• Boosting the effectiveness of your advertising
  • Lowering customer acquisition expenditures
  • Acquiring more clients

What a Converting Landing Page Should Include

1. A Headline That Grabs Attention

A good landing page can make or break your conversions, but it all starts with a great headline. That’s what will grab people’s attention and persuade them to take the next step in your conversion process, whether that means signing up for an email list or buying a product. Here are some best practices for writing headlines that get clicks:

  • The headline should describe your offering and why it’s valuable.
  • The reader should understand right away why they’ve come to this page.
  • The page should convey the information to the reader in a few short, compelling sentences. Make it at most 20 words; ideally, keep it to 10.
  • A subheadline should expand on the headline or emphasize what makes your offering special.
  • The title should be relevant to the user and to your business. That is, it should reflect the promised information the user expected to see when clicking a link.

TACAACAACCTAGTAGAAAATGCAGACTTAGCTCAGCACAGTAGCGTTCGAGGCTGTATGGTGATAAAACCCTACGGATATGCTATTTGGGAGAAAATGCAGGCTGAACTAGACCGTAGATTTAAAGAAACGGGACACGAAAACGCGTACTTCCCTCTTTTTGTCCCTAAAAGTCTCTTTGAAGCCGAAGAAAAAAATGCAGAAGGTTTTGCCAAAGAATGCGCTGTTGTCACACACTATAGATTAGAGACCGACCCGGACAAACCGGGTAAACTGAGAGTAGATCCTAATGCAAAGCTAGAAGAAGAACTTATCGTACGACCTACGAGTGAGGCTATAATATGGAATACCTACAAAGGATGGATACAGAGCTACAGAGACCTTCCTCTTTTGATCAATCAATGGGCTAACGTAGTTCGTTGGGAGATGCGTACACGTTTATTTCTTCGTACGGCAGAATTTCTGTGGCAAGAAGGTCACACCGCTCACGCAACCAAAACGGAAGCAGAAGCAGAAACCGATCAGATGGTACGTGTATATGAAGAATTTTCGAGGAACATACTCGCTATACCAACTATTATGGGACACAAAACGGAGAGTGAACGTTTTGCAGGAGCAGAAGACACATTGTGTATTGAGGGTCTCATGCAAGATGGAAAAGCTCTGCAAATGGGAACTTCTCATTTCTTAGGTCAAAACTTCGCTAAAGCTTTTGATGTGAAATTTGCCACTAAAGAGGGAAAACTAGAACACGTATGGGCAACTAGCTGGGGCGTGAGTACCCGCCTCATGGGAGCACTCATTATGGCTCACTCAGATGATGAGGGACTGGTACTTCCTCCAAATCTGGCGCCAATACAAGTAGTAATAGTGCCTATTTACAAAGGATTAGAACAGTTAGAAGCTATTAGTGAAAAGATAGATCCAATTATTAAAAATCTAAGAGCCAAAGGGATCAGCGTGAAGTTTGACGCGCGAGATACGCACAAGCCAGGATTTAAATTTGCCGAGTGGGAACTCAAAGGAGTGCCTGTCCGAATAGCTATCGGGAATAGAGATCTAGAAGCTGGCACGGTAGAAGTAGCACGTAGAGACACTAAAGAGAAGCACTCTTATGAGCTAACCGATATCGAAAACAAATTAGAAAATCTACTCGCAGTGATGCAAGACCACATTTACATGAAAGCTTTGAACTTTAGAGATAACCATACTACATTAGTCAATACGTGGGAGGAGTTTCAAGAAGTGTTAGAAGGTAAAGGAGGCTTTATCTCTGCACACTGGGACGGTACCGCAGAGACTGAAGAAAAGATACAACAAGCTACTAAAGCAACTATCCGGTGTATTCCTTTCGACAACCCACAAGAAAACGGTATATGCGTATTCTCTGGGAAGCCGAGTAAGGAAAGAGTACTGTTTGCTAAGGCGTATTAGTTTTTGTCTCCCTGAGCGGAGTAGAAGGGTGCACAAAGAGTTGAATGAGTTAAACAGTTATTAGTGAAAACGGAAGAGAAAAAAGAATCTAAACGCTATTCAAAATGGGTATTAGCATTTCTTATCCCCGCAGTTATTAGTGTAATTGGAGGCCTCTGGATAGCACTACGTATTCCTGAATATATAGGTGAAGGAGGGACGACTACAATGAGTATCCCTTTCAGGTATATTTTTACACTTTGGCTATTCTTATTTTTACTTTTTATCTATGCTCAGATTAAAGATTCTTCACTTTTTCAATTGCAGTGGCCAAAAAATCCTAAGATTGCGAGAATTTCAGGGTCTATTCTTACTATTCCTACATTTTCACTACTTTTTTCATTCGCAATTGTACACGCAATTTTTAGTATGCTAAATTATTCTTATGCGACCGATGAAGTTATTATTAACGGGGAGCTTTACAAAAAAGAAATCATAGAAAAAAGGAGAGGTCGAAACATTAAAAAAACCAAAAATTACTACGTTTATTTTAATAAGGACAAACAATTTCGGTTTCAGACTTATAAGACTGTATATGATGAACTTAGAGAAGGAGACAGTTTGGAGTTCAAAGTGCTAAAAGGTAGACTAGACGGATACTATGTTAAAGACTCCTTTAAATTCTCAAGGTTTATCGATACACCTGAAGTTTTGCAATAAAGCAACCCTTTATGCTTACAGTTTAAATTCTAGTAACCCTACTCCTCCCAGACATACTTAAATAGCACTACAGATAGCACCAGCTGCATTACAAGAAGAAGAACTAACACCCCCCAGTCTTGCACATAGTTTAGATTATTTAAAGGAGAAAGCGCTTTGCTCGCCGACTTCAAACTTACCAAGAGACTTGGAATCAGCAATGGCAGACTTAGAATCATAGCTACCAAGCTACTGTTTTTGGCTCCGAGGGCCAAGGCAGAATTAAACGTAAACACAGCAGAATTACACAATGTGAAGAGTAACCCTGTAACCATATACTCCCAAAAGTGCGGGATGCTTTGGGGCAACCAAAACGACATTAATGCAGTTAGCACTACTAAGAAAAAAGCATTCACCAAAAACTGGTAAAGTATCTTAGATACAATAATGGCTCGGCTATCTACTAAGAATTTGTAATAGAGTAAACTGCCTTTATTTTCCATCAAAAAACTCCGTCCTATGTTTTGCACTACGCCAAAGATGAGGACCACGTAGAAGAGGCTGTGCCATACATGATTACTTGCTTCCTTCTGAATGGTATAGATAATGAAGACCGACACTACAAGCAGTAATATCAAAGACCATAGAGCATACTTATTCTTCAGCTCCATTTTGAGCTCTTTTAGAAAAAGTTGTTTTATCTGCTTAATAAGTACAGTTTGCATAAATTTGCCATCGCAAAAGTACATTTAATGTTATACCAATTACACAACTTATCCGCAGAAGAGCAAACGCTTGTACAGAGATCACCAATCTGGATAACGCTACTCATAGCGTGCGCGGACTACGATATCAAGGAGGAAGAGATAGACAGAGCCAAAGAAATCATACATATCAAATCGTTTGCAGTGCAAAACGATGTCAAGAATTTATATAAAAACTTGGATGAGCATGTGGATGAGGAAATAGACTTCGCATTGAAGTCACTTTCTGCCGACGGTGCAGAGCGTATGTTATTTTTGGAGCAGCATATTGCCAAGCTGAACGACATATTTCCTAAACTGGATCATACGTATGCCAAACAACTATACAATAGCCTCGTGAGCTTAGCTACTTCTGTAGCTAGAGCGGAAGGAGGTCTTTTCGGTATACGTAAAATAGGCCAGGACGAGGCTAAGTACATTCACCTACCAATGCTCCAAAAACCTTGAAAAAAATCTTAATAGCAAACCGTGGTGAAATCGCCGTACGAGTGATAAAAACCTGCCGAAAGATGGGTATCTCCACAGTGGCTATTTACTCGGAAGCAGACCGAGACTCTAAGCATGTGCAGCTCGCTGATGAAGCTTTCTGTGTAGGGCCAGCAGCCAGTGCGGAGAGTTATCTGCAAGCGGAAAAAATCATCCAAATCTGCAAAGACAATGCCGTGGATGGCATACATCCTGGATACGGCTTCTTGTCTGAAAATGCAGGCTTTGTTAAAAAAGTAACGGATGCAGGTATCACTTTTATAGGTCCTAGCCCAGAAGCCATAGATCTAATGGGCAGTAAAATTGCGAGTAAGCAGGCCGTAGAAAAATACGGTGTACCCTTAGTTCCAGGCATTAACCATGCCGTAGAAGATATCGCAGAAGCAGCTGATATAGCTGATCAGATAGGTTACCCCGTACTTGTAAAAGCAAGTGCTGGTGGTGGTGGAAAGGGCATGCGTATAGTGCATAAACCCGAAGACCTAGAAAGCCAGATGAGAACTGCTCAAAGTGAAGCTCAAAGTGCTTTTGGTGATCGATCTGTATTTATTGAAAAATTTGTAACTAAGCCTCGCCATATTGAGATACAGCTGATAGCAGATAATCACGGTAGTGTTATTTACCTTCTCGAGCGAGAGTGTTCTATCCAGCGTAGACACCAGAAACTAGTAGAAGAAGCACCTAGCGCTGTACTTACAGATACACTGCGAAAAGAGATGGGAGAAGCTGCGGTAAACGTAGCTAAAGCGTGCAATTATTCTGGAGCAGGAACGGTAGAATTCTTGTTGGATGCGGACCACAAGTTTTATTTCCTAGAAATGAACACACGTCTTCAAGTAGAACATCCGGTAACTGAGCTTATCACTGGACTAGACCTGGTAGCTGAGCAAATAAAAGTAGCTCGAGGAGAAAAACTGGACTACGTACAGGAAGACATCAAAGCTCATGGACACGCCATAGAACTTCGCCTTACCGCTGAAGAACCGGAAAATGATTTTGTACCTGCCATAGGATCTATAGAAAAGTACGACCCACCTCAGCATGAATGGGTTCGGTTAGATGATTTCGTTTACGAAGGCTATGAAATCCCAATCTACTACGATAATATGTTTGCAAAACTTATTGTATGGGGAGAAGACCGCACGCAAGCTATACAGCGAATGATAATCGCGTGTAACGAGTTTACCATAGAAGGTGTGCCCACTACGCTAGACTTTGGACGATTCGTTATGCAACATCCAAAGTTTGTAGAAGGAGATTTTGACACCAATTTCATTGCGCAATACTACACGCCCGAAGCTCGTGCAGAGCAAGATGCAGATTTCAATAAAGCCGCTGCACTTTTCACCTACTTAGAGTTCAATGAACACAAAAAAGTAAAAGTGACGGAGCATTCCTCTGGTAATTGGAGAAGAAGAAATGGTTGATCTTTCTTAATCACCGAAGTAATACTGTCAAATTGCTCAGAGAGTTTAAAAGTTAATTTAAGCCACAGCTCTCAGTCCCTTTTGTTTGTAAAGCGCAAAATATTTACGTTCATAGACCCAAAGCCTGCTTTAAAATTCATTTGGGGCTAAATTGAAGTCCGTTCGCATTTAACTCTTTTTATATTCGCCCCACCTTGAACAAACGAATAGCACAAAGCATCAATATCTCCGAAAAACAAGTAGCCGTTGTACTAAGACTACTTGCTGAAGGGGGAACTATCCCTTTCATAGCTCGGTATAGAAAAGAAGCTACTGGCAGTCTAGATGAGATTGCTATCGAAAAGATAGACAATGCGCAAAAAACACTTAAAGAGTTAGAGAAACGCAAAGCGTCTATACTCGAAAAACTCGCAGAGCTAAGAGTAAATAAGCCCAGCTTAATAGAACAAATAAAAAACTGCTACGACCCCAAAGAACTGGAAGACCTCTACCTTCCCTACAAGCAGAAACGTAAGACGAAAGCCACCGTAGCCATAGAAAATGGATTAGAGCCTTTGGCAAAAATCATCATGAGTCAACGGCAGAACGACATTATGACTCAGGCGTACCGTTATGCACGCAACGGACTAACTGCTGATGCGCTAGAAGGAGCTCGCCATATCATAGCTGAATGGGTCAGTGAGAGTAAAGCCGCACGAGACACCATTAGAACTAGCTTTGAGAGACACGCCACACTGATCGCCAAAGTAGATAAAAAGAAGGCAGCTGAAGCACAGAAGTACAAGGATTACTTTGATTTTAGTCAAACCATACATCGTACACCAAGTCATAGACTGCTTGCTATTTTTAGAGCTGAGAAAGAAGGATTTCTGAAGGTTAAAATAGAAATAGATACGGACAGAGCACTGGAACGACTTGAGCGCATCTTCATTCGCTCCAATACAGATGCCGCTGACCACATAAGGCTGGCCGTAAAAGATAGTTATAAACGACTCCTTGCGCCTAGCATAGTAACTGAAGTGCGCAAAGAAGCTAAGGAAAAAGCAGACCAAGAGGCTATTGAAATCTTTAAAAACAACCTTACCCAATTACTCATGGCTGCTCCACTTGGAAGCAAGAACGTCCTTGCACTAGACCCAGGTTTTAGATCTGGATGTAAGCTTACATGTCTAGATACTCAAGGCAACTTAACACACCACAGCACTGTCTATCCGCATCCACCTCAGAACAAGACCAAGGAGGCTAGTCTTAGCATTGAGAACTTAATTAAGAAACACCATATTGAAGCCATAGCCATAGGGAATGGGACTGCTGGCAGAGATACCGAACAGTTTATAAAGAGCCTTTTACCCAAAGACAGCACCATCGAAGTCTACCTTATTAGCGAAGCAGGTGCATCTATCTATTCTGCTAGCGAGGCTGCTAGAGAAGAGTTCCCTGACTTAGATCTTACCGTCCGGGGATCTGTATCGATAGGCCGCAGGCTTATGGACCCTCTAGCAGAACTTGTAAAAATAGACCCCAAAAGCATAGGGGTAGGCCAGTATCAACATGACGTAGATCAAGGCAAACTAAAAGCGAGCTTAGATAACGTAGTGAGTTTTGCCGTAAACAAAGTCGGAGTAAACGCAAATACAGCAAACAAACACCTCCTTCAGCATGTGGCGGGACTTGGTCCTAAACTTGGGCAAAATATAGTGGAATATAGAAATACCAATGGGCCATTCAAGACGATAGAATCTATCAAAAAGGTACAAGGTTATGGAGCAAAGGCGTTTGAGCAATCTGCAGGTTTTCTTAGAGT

• The headline should encourage potential clients to learn more about you and present a solution to their issues.

Mailjet’s landing page presents a readable, punchy headline. It delivers the message in three words, passing the blink test (the period when people judge the website and decide whether to stay on it) and capturing the reader in a few seconds.

Screenshot of the official Mailjet website

2. Compelling Visuals

Once users have read the headline, visuals can keep them on the page longer. Visuals are images, GIFs, or videos that help you focus the readers’ attention on the product. How does a blank page with several lines of text look? Boring and unappealing. It will result in high bounce rates, lowering the website’s position in search results.

Numerous studies have confirmed the need to incorporate visuals into the landing page. We rely on visual information more than on words. Research shows that such information will stay in our minds longer: People only retain 20% of what they read and 10% of what they hear, but they remember 80% of what they see.

Create individualized landing pages with strong visuals to highlight your product rather than drowning consumers in lengthy segments of text. Pictures and videos not only help communicate your benefits and values but also improve text readability, increasing your chances of connecting with users.

Here are the top tips on implementing visuals on the landing page:

  • Use unique pictures instead of stock photos.